from The American Heritage® Dictionary of the English Language, 4th Edition
- n. A quantity of paper, formerly 480 sheets, now 500 sheets or, in a printer's ream, 516 sheets.
- n. A very large amount. Often used in the plural: reams of work to do.
- transitive v. To form, shape, taper, or enlarge (a hole or bore, for example) with or as if with a reamer.
- transitive v. To remove (material) by this process.
- transitive v. To squeeze the juice out of (fruit) with a reamer.
from Wiktionary, Creative Commons Attribution/Share-Alike License
- v. To cream; mantle; foam; froth.
- v. To enlarge a hole, especially using a reamer; to bore a hole wider.
- v. To shape or form, especially using a reamer.
- v. To remove (material) by reaming.
- v. To remove burrs and debris from a freshly bored hole.
- v. To yell at or berate.
- v. To sexually penetrate in a rough and painful way, by analogy with definition 1.
- n. A bundle, package, or quantity of paper, usually containing 500 sheets.
- n. An abstract large amount of something.
from the GNU version of the Collaborative International Dictionary of English
- n. Cream; also, the cream or froth on ale.
- intransitive v. To cream; to mantle.
- transitive v. To stretch out; to draw out into thongs, threads, or filaments.
- n. A bundle, package, or quantity of paper, usually consisting of twenty quires or 480 sheets.
- transitive v. To bevel out, as the mouth of a hole in wood or metal; in modern usage, to enlarge or dress out, as a hole, with a reamer.
from The Century Dictionary and Cyclopedia
- n. Cream; also, the cream-like froth on ale or other liquor; froth or foam in general.
- To cream; mantle; foam; froth.
- To appear like foam; be fleecy.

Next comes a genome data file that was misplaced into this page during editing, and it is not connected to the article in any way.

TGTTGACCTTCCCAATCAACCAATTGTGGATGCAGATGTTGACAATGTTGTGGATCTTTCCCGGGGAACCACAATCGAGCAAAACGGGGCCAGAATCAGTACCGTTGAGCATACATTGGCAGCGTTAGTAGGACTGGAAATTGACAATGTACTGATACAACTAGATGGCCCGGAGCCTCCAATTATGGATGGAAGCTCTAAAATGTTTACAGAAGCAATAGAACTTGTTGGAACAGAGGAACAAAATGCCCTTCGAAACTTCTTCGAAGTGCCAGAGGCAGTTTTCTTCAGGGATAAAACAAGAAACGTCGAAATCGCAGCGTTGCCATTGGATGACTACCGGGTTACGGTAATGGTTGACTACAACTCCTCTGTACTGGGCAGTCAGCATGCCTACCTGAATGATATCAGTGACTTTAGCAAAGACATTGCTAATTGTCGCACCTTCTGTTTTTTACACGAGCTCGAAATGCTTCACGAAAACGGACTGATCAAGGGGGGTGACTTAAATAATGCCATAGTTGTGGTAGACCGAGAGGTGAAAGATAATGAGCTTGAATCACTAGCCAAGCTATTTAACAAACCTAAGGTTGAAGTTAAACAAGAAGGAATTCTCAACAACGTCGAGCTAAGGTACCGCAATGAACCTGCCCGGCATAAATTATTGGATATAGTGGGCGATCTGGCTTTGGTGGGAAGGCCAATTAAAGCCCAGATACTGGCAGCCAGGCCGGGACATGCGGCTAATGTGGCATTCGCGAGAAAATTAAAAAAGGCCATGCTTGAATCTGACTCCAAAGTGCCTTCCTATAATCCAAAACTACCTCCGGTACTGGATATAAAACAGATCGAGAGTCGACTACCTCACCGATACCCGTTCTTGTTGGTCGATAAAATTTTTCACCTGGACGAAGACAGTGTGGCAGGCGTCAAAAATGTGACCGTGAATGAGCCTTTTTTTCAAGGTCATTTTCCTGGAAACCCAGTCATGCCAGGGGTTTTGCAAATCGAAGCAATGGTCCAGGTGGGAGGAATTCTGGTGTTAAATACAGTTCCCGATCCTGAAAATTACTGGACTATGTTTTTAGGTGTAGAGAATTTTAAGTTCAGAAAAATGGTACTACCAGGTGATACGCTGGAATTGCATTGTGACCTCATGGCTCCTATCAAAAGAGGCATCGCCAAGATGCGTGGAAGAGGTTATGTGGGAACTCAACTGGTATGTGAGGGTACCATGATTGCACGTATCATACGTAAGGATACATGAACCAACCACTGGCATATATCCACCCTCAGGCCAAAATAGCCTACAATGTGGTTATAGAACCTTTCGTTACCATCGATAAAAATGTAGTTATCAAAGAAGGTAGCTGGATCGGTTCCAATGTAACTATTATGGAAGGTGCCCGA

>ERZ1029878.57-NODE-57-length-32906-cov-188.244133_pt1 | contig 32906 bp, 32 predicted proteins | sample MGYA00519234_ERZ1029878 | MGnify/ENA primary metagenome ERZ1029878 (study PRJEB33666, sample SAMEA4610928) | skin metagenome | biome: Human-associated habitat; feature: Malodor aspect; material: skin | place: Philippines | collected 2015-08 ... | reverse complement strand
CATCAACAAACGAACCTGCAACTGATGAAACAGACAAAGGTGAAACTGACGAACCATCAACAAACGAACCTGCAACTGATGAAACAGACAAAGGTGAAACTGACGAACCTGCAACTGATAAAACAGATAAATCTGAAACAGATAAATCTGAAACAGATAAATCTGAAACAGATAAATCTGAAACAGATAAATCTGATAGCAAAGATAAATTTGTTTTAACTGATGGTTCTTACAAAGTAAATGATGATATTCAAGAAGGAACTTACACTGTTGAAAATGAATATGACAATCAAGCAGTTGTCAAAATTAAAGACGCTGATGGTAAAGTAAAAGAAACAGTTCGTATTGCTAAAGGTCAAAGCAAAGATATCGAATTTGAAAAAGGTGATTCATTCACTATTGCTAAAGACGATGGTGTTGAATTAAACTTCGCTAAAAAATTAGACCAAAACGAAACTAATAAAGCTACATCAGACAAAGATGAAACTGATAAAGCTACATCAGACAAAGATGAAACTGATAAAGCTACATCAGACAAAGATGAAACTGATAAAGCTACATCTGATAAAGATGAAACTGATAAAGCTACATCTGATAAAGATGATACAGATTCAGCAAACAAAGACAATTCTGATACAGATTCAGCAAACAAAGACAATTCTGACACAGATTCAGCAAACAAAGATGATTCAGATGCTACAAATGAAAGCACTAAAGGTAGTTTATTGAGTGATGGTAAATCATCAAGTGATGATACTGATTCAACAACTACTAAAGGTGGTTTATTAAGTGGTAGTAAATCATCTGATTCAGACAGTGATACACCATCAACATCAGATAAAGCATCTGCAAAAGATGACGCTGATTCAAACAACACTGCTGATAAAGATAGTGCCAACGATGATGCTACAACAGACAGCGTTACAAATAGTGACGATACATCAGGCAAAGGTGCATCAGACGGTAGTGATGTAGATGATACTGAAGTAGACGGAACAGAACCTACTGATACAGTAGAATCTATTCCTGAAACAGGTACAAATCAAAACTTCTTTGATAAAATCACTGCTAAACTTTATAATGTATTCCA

- To make wide; widen; extend; extend by stretching; streteh or draw out.
- Specifically To widen or enlarge by the use of a rotatory cutter: often with out: used especially of a hole or an opening in metal, and most commonly in connection with splayed or funnel-shaped holes.
- Nautical, toopen (seams) for calking.
- To leave; quit.
- n. A quantity of paper, consisting, for ordinary writing-paper, of 20 quires of 24 sheets each, or 480 sheets; for some kinds of drawing-paper, of 472 or 500 sheets; for printing-paper, of 21½ quires, or 516 sheets.
from WordNet 3.0 Copyright 2006 by Princeton University. All rights reserved.
- v. enlarge with a reamer
- n. a quantity of paper; 480 or 500 sheets; one ream equals 20 quires
- v. squeeze the juice out (of a fruit) with a reamer
- n. a large quantity of written matter
- v. remove by making a hole or by boring
My biggest ream is to become a writer or journalist.
You can purchase paper by the sheet or by the ream, which is super handy if you need a ton of paper for a large wedding, or if you just need to see (and smell) the paper in person before purchasing.
Detective Thomas Clark said that much paper consumed more than a ream, which is 500 sheets, and doing that paper work took two weeks by itself.
Your eyes do not deceive you: Those are leather shin guards, and she is obviously the lead in a local burlesque show entitled "Buffy The Vampire Player," about a ragtag ream of rebels that vanquishes the undead through intense field-hockey games.
Point 2: This story manages to use the terms "ream" in the headline and "tongue-lashing" in the lede, which is creepily Freudian.
Now some strings, such as the words "ream" and "reams" have a lot more to do with paper than "icecream."
DestroyTwitter is a joy to use thanks to slick animations, in-app features (such as displaying twitpic/etc pics inside the application) and a ream of configuration options.
They get money from food corporations to keep shoving unhealthy food down your throat AND they get money from health providers and insurance companies to ream you of even more of your money.
One ream equals 500 sheets of paper; a pack of paper.
Every gunmaker who could ream out a set of loading dies had a series of cartridges with his name on it.